Sunday, February 12, 2017

"A Chance for Heaven" by Christopher Cross

Song#:  1939
Date:  06/16/1984
Debut:  91
Peak:  76
Weeks:  5
Genre:  Pop, Adult Contemporary, Soundtrack

Pop Bits:  With the 1984 Summer Olympics being held in Los Angeles and the Eastern Bloc countries boycotting, it was a perfect opportunity to merge sports and music for a tie-in product. With Columbia Records on board and producers Peter Guber and Jon Peters (who recently did Flashdance and its soundtrack) overseeing the project, songs were requested from artists in various genres that would be used in the games' ceremonies, coverage, and TV spots, and included on the soundtrack album. The themes written were meant to represent a specific event. For Christopher Cross and his co-writers, Burt Bacharach and Carole Bayer Sager, their job was to write a theme for the swimming events. They came up with "A Chance for Heaven" and the song was selected for single release a couple weeks prior to the opening ceremonies of the games. The tune floated around at AC getting to #16, but it sank quickly on Pop chart. Without a big single to promote it, the album fell flat and could only manage a #92 peak.

ReduxReview:  Besides the hopeful lyrics about the urge to win, I have zero idea what this song has to do with swimming. Especially when it says "one more mountain to climb." Seems like it would be more suited to a skiing event. Regardless, I have to say that for a song that was written to be a sporting theme, it's not too bad. I think the crowd noise at the bridge is kind of stupid and pointless and the weird modulation at the end was jolting and unnecessary, but it's not a bad tune from Mr. Mumbles. It's kind of a shame it got a little lost in the Olympic shuffle.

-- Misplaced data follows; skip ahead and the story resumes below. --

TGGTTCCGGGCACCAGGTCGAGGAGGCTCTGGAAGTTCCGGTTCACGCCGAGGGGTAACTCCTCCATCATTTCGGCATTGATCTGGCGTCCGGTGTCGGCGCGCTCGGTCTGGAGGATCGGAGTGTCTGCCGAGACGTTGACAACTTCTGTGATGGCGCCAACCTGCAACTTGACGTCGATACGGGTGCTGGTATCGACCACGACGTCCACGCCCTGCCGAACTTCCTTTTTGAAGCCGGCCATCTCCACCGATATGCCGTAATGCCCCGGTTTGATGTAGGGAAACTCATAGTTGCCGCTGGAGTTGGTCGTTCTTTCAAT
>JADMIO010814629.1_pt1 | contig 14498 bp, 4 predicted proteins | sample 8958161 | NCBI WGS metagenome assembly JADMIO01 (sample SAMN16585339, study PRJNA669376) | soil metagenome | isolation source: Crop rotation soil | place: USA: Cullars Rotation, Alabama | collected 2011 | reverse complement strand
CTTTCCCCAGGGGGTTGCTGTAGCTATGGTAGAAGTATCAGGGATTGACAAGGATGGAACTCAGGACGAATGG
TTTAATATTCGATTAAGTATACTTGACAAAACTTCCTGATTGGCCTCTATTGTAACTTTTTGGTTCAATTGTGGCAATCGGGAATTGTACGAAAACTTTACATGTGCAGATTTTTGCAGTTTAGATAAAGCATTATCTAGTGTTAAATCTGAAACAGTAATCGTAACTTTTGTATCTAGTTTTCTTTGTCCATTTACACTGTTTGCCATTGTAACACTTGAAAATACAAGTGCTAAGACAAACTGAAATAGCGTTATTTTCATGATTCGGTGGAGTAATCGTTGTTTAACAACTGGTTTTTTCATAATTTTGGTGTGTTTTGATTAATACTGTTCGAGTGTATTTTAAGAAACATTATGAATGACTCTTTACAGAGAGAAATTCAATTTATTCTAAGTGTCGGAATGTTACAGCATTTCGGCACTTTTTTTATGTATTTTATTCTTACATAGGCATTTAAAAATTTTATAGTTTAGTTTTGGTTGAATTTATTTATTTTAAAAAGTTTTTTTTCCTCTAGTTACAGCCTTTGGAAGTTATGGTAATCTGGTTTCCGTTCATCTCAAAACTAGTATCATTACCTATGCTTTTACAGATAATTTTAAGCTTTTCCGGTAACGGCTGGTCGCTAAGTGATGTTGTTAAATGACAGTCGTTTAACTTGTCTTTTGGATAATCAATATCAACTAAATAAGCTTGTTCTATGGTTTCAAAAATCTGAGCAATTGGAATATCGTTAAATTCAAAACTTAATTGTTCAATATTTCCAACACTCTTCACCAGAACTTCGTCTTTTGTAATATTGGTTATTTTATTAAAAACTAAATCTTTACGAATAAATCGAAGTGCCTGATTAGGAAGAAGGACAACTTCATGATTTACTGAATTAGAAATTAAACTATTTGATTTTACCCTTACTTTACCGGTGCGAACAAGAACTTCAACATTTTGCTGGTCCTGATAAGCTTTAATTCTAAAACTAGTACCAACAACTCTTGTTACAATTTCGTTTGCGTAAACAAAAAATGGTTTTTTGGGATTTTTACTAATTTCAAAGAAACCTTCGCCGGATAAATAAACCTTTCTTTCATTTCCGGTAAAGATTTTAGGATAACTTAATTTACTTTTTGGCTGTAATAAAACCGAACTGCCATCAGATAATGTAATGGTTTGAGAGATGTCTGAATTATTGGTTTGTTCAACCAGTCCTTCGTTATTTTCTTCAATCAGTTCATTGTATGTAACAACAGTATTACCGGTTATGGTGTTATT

ReduxRating:  6/10

Trivia:  Although the album tanked and none of the pop songs became hits, there was one major musical bright spot that came from the '84 Olympics. Composer John Williams wrote "Olympic Fanfare and Theme" for the event. The powerful piece of music proved very popular and was widely used throughout the coverage of the games. Williams would also end up winning a Grammy for the composition. That could have been it for the piece, but it quickly became synonymous with American coverage of the Olympics and it has served as the main theme for the event since then. It is often used in conjunction with Leo Arnaud's "Bugler's Dream."


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